(NaturalNews) An Idaho couple has raised more than $1 million on Indiegogo to pursue the mother of all ambitious goals: Repave the nation's vast roadway system with solar panels.
The couple, Julie and Scott Brusaw, have already started the company -- Solar Roadways, which is appropriate enough -- and the initial design is now ready to move from being a prototype into manufacturing, which can be a dangerous phase for any tech project.
The concept is exciting to many, especially when they consider the potential. But other experts are putting the brakes on the idea, because they say the logistics of actually getting it done are too far out of reach for the time being.
As reported by The Verge:
The Brusaws are not scammers or wackos. Scott has an electrical engineering background and the project has gotten two rounds of funding from the Federal Highway Administration. They've built a prototype parking lot made of solar panels, microprocessors, and LEDs encased in a textured glass that they say can withstand the weight of a 250,000-pound truck.
Theoretically speaking, the idea is sound enough; if you could replace all of the nation's asphalt with solar panels, it would be possible to generate three times the electricity the U.S. currently uses (spoiler alert: that's a lot of power). In addition, the Solar Roadway design would also filter rain and storm water, negate the need for above-ground power cables, prevent icy roads by melting snow and other wintry precipitation, and even light up to warn drivers of hazards ahead (like wild game crossing the road).
That said, the obstacles are many. And the main problem, as is almost always the case with new technology, is cost: It's massive.
"Sure, we could pave the streets with solar panels, but we could also pave them with gold," science writer Aaron Saenz wrote in 2010, when the Brusaws' company was first getting national attention. "There is roughly 29,000 square miles of road surface to cover. We need roughly 5.6 billion panels to cover that area. That's a price tag of $56 trillion!"
Not small change, by any stretch. And no, the current highway-funding system, which generates about $250 billion a year, won't cover that kind of additional cost ever. You couldn't raise taxes enough to cover the cost.
Even when he used the Brusaws' mostly positive calculations -- which Saenz said overestimates the cost of asphalt -- he notes that solar roads would still be something like 50 percent more expensive than traditional roads.
And the Indiegogo campaign really does not address the issue of cost. What's more, The Verge notes, the Brusaws are not clear about what only $1 million is going to purchase. "We need to make a few tweaks to our product and streamline our manufacturing process so that we can make our panels available to the public as quickly as possible," they wrote on the crowd-funding site.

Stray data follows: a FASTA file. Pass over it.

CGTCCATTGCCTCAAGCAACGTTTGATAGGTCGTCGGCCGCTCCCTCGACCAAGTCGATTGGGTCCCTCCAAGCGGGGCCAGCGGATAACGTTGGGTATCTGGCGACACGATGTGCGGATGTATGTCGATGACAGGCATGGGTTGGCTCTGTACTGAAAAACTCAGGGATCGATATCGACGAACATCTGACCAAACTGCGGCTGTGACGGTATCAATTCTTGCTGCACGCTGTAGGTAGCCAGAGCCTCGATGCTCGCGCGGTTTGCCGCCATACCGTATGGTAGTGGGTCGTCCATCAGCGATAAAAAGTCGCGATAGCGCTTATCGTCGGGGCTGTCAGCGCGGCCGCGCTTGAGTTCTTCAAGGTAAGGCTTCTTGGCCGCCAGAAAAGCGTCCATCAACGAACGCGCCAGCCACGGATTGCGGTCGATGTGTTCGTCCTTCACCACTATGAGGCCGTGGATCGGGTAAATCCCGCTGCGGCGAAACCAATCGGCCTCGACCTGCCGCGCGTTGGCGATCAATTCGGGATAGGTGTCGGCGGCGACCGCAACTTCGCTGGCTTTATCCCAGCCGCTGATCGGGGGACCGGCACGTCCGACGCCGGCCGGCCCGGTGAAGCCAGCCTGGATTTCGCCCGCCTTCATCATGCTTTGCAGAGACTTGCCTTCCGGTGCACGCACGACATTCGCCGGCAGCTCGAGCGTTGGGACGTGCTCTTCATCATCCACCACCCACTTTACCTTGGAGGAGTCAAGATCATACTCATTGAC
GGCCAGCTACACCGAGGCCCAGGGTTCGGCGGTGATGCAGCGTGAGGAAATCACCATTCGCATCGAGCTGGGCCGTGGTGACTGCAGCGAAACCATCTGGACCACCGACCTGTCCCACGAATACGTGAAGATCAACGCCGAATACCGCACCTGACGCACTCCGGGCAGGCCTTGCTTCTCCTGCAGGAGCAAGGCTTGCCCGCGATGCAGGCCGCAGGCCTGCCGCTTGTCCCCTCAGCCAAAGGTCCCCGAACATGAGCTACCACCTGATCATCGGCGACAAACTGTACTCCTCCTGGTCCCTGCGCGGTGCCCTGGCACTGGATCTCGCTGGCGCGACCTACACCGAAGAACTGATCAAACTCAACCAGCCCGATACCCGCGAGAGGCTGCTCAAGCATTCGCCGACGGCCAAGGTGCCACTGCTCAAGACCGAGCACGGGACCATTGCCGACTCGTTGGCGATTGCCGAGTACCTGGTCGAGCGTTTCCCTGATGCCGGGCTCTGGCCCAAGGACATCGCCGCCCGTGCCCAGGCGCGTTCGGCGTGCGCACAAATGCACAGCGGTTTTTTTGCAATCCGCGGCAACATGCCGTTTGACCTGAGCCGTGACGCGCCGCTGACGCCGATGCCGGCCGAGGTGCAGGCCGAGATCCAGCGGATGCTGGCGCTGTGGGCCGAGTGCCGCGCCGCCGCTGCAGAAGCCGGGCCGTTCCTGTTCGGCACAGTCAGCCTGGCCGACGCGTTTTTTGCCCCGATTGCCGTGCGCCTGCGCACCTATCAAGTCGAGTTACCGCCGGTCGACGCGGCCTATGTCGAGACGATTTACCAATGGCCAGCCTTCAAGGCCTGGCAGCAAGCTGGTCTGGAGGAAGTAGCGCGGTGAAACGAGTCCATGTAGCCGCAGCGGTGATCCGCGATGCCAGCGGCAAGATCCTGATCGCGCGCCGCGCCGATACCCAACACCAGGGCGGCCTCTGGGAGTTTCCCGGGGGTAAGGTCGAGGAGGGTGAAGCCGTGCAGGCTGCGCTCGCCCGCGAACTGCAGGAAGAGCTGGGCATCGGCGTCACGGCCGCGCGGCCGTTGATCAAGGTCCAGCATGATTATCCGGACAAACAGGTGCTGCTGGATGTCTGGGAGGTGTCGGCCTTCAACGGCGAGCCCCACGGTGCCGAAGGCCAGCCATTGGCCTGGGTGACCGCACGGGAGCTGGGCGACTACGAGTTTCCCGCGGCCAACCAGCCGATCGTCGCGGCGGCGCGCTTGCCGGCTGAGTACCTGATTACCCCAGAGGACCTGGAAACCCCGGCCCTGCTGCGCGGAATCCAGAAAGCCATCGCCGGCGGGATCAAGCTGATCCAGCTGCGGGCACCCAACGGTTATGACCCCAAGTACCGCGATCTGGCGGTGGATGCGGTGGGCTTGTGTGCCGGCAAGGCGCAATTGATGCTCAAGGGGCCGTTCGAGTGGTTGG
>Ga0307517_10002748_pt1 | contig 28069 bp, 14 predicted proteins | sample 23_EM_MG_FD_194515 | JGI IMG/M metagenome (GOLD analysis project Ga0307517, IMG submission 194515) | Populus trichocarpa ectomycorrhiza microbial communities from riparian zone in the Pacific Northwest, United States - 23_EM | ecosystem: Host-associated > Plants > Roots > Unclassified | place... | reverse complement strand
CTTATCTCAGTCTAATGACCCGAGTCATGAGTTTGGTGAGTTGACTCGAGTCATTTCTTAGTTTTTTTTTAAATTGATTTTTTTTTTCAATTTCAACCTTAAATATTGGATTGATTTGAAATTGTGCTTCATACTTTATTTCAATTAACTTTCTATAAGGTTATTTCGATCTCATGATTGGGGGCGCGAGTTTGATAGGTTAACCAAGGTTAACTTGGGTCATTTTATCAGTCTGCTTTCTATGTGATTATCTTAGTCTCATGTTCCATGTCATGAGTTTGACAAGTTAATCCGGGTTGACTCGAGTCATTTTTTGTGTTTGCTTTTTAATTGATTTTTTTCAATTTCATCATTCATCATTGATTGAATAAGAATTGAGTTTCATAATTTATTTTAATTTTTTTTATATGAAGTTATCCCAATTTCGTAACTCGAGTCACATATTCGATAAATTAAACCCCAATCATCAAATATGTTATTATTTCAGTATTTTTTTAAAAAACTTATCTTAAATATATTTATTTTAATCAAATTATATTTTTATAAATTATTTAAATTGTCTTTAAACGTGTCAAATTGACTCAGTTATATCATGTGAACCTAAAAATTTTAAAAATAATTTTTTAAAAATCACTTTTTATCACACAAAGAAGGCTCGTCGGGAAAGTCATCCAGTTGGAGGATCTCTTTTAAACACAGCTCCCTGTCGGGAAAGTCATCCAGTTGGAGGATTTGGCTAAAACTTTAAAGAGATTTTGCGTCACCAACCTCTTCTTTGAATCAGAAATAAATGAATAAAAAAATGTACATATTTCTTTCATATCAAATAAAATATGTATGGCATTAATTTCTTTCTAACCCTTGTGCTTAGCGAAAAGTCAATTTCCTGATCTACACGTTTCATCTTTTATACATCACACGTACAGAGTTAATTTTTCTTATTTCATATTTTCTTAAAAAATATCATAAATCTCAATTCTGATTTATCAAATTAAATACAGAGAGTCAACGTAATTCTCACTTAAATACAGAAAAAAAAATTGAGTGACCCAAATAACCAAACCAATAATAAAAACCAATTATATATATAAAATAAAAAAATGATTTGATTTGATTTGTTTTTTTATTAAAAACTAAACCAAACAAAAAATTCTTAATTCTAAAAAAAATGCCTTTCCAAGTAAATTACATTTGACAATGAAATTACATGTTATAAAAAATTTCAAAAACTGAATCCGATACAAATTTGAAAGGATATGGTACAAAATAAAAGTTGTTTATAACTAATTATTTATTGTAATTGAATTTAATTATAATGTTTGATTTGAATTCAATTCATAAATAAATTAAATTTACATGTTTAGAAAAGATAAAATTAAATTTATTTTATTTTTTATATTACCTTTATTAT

"The Brusaws have been unable to secure any piece of the more-than $2 billion a year spent on solar research and development around the world," Joel Anderson, a business editor for Equities.com, wrote. "Probably because there's too many more-practical, more-promising investments to be made to seriously consider this pipe dream."
That's a good point, say experts. Though rooftop panels and other solar displays have already proven to be good, viable sources of alternative energy, the American public has been slow to adopt them (largely because of cost). And really, it seems goofy to believe that the country would embark on a campaign to rip up thousands of miles of roadway to install an unproven technology, when it could achieve a similar level of power generation by simply placing panels alongside roadways, which is what the Oregon Solar Highway Program's approach is about.
What happens to panels when they wear out?
Other funding opportunities have also not panned out, reports have said. More from The Verge:
Most of the technological challenges seem solvable. Those include things like how to keep the roads clean, how to increase the efficiency of the panels in the road, how to store the solar power, how to get electricity from more remote roads to the grid, and whether the glass is durable enough. Whether they're solvable for a reasonable price tag is another question.
The Brusaws say they already have some customers lined up when their product is finished, but they would not say who those customers are, nor disclose the strength of their commitment. And they also talked of the possibility of other revenue sources besides selling electricity, like advertising on the roads' LED display, or charging drivers to refuel electric cars.
But that sounds less like a business plan and more like a dream.
And here's another thought: What to do with all of the panels once they wear out in about 20 years or so? Fill up more landfills with them?